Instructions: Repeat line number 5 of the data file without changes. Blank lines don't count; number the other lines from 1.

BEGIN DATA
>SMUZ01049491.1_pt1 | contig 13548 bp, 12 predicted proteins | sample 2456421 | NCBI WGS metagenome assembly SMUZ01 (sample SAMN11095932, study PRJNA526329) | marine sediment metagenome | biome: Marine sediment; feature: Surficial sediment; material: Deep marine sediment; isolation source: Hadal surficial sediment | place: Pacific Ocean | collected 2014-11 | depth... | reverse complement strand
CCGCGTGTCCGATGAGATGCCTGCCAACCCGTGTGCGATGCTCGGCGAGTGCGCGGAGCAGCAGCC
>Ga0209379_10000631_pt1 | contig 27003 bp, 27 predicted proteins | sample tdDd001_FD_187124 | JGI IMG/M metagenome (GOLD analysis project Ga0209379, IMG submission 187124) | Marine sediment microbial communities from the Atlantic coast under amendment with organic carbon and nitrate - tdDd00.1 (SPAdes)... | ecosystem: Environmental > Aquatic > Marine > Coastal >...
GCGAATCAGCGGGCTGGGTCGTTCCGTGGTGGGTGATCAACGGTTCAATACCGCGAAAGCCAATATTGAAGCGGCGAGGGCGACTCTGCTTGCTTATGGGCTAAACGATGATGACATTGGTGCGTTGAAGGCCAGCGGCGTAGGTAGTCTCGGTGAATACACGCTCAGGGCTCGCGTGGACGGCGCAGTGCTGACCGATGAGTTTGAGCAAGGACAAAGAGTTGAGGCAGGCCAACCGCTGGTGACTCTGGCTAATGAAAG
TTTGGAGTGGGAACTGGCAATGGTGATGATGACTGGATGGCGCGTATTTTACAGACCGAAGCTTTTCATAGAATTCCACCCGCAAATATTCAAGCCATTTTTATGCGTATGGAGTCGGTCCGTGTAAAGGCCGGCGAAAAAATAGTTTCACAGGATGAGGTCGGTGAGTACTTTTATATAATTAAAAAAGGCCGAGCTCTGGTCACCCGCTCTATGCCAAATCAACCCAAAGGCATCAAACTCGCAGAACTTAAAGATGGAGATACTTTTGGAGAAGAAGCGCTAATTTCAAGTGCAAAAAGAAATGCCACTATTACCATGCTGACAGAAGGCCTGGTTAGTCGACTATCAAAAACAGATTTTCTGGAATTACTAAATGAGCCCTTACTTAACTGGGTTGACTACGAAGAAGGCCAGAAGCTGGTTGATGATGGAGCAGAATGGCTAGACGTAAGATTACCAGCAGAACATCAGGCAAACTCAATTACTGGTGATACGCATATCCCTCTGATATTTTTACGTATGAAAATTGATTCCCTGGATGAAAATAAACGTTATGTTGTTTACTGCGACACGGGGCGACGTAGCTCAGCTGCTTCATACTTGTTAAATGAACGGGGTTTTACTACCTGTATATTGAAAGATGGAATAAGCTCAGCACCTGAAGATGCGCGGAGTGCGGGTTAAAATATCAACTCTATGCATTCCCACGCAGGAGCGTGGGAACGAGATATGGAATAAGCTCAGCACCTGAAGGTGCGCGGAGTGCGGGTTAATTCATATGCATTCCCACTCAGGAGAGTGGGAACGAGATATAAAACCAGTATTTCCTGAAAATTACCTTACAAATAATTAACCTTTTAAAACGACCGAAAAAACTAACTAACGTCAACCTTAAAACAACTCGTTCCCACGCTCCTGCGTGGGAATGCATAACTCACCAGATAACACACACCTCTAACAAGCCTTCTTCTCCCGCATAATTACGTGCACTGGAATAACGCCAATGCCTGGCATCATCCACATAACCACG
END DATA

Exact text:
TTTGGAGTGGGAACTGGCAATGGTGATGATGACTGGATGGCGCGTATTTTACAGACCGAAGCTTTTCATAGAATTCCACCCGCAAATATTCAAGCCATTTTTATGCGTATGGAGTCGGTCCGTGTAAAGGCCGGCGAAAAAATAGTTTCACAGGATGAGGTCGGTGAGTACTTTTATATAATTAAAAAAGGCCGAGCTCTGGTCACCCGCTCTATGCCAAATCAACCCAAAGGCATCAAACTCGCAGAACTTAAAGATGGAGATACTTTTGGAGAAGAAGCGCTAATTTCAAGTGCAAAAAGAAATGCCACTATTACCATGCTGACAGAAGGCCTGGTTAGTCGACTATCAAAAACAGATTTTCTGGAATTACTAAATGAGCCCTTACTTAACTGGGTTGACTACGAAGAAGGCCAGAAGCTGGTTGATGATGGAGCAGAATGGCTAGACGTAAGATTACCAGCAGAACATCAGGCAAACTCAATTACTGGTGATACGCATATCCCTCTGATATTTTTACGTATGAAAATTGATTCCCTGGATGAAAATAAACGTTATGTTGTTTACTGCGACACGGGGCGACGTAGCTCAGCTGCTTCATACTTGTTAAATGAACGGGGTTTTACTACCTGTATATTGAAAGATGGAATAAGCTCAGCACCTGAAGATGCGCGGAGTGCGGGTTAAAATATCAACTCTATGCATTCCCACGCAGGAGCGTGGGAACGAGATATGGAATAAGCTCAGCACCTGAAGGTGCGCGGAGTGCGGGTTAATTCATATGCATTCCCACTCAGGAGAGTGGGAACGAGATATAAAACCAGTATTTCCTGAAAATTACCTTACAAATAATTAACCTTTTAAAACGACCGAAAAAACTAACTAACGTCAACCTTAAAACAACTCGTTCCCACGCTCCTGCGTGGGAATGCATAACTCACCAGATAACACACACCTCTAACAAGCCTTCTTCTCCCGCATAATTACGTGCACTGGAATAACGCCAATGCCTGGCATCATCCACATAACCACG